"My brothers would tell me a joke," she said. "If I didn't think it was funny, I put a hole through their door."
UA stood by her
Chelsea returned to Elk Grove for her senior year and was cleared to play softball.
When she visited Tucson that year, UA coach Mike Candrea told Chelsea he would honor her scholarship, even if she wasn't able to play.
She signed a national letter of intent.
"We're indebted to that man and his staff," Jeff Suitos said.
It was the "right thing to do," said Candrea, who dealt with former catcher Stacie Chambers' brain injury.
"I knew there was a lot of stress going through them, thinking her dream couldn't come true," he said. "Or that she would let us down."
Chelsea, 19, was slated to be the Wildcats' everyday shortstop last year before tearing the labrum in her right shoulder a week before the season.
"I kinda felt like I was cursed," she said. "But being out was kind of a blessing."
She sat out the season, and moved to the starting right field spot this year, in part because her shoulder is at about 80 percent strength.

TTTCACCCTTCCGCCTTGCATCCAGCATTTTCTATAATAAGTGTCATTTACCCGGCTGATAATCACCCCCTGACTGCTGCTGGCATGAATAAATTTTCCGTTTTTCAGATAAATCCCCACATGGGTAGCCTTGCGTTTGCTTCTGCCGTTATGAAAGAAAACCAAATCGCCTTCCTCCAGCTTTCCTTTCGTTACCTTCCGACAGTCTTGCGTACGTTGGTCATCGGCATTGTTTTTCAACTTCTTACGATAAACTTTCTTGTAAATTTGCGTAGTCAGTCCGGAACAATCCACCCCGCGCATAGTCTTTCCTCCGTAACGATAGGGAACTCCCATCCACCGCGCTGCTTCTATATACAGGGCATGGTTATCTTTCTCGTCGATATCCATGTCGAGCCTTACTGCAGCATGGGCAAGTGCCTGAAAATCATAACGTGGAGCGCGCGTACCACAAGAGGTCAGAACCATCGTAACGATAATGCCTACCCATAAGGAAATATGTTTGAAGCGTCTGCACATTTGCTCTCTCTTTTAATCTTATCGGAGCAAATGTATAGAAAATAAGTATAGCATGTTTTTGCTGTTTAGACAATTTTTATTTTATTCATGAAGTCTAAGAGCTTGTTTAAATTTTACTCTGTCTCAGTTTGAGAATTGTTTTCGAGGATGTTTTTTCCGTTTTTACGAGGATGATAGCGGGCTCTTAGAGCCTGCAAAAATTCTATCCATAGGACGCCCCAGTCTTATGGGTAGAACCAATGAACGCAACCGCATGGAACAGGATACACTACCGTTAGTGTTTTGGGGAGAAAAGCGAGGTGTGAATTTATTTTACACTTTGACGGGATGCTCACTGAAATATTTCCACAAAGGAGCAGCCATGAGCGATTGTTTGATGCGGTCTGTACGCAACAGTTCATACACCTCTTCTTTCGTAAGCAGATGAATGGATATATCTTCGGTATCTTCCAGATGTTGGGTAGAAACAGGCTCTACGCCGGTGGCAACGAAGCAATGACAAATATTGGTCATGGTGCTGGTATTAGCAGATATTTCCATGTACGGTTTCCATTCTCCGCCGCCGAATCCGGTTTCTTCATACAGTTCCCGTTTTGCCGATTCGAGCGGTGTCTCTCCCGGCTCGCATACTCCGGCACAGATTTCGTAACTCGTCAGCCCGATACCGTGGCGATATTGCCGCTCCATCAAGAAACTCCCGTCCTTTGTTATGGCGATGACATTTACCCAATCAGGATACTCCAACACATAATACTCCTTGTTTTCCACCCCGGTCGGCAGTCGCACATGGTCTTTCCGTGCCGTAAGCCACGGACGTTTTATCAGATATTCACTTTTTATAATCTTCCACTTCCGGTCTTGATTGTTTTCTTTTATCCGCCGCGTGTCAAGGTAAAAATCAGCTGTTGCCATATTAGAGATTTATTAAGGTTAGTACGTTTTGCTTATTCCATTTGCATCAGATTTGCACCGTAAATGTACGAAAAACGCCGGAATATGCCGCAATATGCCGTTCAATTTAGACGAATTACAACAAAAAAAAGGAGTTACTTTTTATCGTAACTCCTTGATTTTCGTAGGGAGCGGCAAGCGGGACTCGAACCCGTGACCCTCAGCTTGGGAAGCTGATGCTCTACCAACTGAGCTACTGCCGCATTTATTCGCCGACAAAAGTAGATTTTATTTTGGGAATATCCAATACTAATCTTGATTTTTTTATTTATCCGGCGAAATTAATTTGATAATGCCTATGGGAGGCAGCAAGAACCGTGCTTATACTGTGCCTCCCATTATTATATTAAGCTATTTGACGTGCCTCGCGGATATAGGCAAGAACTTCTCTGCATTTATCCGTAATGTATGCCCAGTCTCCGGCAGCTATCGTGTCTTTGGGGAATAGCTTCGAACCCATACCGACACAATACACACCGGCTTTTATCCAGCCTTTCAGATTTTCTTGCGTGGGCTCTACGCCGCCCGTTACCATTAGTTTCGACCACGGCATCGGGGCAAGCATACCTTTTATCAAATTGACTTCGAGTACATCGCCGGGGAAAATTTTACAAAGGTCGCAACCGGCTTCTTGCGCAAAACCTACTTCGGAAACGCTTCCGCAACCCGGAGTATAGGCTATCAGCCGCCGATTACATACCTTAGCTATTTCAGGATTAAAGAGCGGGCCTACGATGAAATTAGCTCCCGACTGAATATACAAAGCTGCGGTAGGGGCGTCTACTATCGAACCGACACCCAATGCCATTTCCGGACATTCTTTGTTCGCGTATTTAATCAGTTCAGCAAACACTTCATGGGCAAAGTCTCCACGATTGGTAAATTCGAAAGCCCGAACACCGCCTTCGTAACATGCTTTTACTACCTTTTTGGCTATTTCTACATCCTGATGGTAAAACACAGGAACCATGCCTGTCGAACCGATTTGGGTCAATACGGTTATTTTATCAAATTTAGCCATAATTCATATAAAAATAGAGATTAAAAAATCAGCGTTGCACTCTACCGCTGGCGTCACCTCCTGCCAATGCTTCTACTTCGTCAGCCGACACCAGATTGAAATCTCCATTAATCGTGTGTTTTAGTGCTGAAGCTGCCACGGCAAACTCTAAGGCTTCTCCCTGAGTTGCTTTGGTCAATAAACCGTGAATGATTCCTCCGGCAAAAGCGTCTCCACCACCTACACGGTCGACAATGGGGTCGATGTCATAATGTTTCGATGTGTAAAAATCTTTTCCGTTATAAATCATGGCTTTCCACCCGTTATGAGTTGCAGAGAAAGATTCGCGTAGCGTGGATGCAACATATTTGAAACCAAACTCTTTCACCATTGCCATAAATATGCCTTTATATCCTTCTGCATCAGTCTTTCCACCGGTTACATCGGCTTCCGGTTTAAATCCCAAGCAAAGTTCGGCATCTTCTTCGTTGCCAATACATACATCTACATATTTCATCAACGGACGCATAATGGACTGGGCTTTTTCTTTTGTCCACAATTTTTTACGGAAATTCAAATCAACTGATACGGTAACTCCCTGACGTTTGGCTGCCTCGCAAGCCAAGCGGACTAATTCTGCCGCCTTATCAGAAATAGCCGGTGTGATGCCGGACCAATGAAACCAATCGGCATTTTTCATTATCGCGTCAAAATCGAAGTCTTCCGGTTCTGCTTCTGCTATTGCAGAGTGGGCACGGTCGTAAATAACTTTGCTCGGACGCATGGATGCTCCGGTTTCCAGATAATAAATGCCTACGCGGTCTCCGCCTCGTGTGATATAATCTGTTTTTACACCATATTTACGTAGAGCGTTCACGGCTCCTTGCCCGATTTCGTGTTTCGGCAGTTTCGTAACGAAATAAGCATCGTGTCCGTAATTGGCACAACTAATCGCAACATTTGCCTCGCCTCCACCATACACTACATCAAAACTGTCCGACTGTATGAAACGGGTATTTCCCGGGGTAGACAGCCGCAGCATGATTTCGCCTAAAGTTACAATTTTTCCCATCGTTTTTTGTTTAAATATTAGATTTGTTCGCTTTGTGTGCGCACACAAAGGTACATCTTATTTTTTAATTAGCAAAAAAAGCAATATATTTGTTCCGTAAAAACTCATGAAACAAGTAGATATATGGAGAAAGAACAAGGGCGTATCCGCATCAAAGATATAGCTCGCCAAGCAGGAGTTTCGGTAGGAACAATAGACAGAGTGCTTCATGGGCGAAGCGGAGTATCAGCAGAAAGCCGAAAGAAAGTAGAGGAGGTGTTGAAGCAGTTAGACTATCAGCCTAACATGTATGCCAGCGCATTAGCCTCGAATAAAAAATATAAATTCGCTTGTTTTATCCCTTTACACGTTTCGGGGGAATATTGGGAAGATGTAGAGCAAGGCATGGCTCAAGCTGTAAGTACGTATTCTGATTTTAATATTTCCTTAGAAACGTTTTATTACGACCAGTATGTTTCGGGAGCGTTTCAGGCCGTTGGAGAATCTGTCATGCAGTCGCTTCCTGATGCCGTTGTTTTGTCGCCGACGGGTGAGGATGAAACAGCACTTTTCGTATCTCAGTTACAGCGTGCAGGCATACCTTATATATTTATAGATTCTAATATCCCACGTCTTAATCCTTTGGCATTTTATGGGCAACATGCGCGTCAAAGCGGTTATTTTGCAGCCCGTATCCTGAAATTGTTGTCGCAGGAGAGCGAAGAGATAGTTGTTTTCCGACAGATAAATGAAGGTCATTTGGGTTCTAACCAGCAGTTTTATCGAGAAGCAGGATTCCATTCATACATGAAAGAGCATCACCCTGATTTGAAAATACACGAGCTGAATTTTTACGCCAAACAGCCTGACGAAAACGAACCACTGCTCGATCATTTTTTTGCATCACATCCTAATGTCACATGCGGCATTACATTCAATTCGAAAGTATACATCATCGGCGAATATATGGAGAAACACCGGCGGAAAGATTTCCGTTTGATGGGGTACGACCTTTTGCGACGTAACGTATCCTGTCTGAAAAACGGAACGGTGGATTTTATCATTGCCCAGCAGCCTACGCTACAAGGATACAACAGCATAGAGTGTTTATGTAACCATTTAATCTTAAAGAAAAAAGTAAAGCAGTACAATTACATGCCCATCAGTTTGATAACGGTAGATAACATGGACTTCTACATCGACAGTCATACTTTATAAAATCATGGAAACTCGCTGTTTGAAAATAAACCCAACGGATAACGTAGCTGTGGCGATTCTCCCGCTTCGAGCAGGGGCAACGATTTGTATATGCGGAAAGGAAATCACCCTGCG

"It takes a really strong desire to play," said roommate Brigette Del Ponte, "to go through what she's been through."
Thanks to the team's vision-therapy program, the redshirt freshman - whose .331 batting average is third-best on the team - sees the ball as well as she has since the accident pooled fluid behind her left eye.
Chelsea, who wants to work for Nike's marketing department, has to study longer and struggles to focus. She puts in her iPhone earbuds with no sound to do homework, so no one bothers her.
Her lawsuit against the school district - which she said would not allow her to wear a more advanced helmet - is pending. Her high school team now wears the same high-tech helmets the Wildcats do.
She talks openly about her accident, in part to encourage helmet safety.
"I like the fact I overcame it, but I don't like thinking about how dark and scary a place that was," she said. "Thinking about it now, consciously, scares the hell out of me."
• What: Oregon at Arizona at Hillenbrand Stadium
• Friday: 7 p.m.
• Saturday : 7 p.m.
• Sunday: 11 a.m.